Everyone Should Learn the Command Line

If you don’t know the command line, you don’t really know how to use your computer

Aug 7, 2019 • posted by Michael Hartl

Learn Enough is based on the idea that you don’t have to learn everything about tech to get started—you just have to learn enough to be dangerous. This is the first in a series of posts introducing the main Learn Enough tutorials. You can find the second one here.

Learn Enough Command Line

The first Learn Enough tutorial is Learn Enough Command Line to Be Dangerous, which covers the Unix command line, a text-based interface for interacting with computers. The command line is so important that I think pretty much everyone should learn to use it—or, at least, everyone who works with software developers, including those who aspire to become developers themselves.

When we first started making the Learn Enough tutorials a few years ago, I initially thought I would begin by making a tutorial on text editors, a class of application used for editing so-called “plain text”. Then I realized that I and pretty much everyone I knew usually launched a text editor from the command line, which meant that had to come first.

The more I thought about it, the clearer it became that I had to start with the command line, because it lies at the foundation of so much else in tech. But, bizarrely, I couldn’t find a single command-line tutorial that didn’t assume that you already knew lots of other things (including, in many cases, a text editor).

Thus Learn Enough Command Line to Be Dangerous was born. It assumes no prerequisites other than general computer knowledge, while also being a great way to review the basics for those more experienced with tech.

Like all the Learn Enough tutorials, Learn Enough Command Line to Be Dangerous comes as a book (90 pages), as videos (1¼ hours), and as a self-paced online course (including all the book and video content, plus 67 exercises and several other features).

Powerful and cool

In order to introduce some of the cooler and more powerful aspects of the command line, I decided to make a short video showing one of the actual commands I ran in the course of developing the newly designed Learn Enough home page.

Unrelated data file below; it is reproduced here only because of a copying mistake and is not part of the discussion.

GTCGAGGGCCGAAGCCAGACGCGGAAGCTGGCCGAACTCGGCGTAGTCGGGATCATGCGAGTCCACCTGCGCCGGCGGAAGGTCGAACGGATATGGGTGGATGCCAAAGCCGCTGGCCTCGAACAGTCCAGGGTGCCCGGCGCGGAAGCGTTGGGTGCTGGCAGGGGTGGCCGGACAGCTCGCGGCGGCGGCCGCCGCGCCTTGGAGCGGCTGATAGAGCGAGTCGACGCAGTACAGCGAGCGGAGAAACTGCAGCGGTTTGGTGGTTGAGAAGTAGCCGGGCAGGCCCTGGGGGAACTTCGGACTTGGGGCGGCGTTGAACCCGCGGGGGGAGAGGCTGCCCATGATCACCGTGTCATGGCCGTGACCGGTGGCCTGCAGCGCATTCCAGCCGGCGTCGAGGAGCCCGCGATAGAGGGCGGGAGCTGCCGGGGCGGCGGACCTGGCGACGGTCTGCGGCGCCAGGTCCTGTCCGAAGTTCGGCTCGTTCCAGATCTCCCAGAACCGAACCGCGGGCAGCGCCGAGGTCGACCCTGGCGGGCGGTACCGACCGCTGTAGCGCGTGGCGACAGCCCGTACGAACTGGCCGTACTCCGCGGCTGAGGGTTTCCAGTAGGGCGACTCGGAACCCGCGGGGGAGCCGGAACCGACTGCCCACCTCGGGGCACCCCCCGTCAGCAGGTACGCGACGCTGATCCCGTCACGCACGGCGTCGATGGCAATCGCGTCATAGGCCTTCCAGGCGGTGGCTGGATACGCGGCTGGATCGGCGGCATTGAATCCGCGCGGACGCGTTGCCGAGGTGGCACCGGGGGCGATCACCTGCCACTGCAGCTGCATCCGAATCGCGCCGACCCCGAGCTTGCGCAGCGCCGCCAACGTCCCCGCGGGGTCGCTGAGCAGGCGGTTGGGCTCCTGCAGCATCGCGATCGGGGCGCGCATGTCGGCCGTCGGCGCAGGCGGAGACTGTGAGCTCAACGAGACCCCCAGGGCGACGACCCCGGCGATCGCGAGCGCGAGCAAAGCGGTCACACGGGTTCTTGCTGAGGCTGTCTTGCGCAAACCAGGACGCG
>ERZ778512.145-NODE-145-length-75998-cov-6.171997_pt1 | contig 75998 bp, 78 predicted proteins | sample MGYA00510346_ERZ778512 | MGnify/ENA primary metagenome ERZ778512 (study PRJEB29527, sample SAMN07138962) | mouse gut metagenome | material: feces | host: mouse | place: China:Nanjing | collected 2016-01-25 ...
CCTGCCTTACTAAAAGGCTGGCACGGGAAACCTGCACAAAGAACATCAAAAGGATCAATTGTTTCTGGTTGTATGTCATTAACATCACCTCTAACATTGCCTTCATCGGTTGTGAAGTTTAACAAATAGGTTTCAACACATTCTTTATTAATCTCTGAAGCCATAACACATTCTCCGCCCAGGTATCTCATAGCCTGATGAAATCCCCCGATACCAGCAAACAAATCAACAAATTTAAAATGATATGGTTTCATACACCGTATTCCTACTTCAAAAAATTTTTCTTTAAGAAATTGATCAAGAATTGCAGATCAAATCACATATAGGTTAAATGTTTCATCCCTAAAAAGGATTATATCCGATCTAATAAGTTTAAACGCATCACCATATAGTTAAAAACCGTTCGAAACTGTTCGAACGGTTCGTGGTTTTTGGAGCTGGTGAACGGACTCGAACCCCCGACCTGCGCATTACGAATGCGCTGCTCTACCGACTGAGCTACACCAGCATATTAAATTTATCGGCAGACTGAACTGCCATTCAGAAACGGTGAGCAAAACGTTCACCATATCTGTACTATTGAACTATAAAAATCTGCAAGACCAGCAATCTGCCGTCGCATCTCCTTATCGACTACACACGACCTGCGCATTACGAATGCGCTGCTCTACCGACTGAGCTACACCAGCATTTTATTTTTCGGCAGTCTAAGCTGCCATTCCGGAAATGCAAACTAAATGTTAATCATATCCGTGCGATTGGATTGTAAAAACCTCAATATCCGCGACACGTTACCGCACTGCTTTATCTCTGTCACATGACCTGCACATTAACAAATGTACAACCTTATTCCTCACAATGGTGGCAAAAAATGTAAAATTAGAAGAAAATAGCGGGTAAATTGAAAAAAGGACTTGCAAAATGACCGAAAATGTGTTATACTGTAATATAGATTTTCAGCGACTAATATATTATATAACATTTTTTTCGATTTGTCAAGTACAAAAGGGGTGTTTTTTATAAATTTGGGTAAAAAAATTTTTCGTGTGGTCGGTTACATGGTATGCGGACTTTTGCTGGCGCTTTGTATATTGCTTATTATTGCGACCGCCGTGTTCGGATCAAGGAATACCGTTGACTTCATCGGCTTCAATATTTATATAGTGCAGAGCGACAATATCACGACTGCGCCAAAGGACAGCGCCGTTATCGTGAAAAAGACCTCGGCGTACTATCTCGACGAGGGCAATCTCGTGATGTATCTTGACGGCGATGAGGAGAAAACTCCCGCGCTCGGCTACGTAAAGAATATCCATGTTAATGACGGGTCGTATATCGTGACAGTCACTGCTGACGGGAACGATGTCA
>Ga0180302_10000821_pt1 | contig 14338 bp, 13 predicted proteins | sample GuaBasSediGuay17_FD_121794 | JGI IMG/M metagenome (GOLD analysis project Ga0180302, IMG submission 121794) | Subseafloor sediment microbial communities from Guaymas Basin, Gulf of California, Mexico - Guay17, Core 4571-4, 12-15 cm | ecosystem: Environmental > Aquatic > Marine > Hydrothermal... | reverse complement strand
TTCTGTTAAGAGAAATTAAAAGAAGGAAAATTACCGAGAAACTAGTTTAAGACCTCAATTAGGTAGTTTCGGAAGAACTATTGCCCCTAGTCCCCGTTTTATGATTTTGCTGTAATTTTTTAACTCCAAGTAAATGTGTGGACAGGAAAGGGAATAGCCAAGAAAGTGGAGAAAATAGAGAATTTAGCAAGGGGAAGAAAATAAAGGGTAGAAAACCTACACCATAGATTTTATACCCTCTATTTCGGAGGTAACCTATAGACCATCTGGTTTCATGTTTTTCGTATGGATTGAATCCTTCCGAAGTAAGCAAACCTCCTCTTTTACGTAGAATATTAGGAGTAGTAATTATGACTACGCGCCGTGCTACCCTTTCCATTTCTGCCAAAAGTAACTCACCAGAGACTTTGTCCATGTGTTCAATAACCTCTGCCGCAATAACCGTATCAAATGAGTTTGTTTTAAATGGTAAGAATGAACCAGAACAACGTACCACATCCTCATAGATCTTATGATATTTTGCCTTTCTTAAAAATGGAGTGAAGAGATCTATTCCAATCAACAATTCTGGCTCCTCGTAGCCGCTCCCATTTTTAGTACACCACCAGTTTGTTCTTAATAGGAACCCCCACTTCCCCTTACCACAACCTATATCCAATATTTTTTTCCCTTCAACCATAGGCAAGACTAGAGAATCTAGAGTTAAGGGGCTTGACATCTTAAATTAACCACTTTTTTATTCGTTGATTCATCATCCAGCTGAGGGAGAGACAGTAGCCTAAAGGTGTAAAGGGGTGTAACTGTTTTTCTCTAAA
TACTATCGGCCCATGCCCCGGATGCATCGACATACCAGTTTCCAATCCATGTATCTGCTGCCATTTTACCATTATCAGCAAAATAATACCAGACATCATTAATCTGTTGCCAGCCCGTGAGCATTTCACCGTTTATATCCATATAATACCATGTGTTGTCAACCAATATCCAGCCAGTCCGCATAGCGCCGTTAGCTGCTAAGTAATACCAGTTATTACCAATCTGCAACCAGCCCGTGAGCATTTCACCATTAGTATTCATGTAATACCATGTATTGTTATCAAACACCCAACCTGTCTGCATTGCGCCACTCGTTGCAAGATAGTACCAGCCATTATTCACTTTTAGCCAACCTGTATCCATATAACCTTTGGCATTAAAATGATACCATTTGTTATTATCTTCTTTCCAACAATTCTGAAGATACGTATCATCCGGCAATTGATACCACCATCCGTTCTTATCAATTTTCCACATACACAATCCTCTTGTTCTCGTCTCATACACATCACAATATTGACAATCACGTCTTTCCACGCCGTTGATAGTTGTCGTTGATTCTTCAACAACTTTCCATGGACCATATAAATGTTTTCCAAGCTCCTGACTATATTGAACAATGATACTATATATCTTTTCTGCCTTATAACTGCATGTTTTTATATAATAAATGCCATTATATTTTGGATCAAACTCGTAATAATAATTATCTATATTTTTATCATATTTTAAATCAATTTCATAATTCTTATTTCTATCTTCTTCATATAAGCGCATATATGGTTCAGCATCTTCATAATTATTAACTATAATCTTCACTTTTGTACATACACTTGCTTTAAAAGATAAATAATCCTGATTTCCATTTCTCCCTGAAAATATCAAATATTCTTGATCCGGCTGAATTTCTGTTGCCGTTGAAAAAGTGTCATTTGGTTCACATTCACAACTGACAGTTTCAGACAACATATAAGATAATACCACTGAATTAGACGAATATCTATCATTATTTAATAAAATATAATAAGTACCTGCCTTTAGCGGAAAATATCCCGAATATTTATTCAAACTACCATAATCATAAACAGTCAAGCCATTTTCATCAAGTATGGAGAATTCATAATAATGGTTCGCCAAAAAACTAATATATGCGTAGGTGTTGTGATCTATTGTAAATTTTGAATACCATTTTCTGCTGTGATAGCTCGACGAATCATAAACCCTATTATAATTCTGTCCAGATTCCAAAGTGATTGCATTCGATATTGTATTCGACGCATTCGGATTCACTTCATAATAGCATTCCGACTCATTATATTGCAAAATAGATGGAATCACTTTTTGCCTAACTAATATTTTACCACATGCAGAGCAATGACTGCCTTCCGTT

In order to reach the requisite level of cool, I had to choose commands that are a little bit more advanced than those in beginning of the tutorial. Rest assured, though, that Learn Enough Command Line to Be Dangerous truly starts at the beginning, building up gradually to the kinds of commands shown in the video (as you can see for yourself in the free first chapter).

Here’s the video in case you’d like to watch it now:

The video shows how to perform a fairly sophisticated calculation quickly and easily:

count the number of exercises in the full Learn Enough Command Line tutorial book

I wanted this statistic so that I could include the total number of exercises on the Command Line product page.

The text for the tutorial chapters is in the chapters/ directory of the book’s source on my computer, with one file for each chapter. We can see the names of all the chapters using the ls (“list”) command combined with the * character (asterisk, usually read as “star”), which is a so-called wildcard that matches any file name:1

$ ls chapters/*
basics.tex             directories.tex        inspecting_files.tex   manipulating_files.tex

The source of, say, inspecting_files.tex looks something like Listing 1.2

Listing 1: A fragment from a chapter file.
,
,
,
On the other hand, you might get the feeling that it's a little unclean to make an intermediate file just to run \kode{wc} on it, and indeed there's a way to avoid it using a technique called \emph{pipes}. Listing~\ref{code:head_pipe} shows how to do it.

\begin{codelisting}
\label{code:head_pipe}
\codecaption{Piping the result of \kode{head} through \kode{wc}.}
%= lang:console
\begin{code}
$ head sonnets.txt | wc
   10   46   294
\end{code}
\end{codelisting}
,
,
,

The video shows how to use the less command to search the source text for exercises; it turns out that each exercise is uniquely identified by a label that starts with the string of characters id="ex, as seen in Listing 2.

Listing 2: The label format for each exercise.
\begin{enumerate}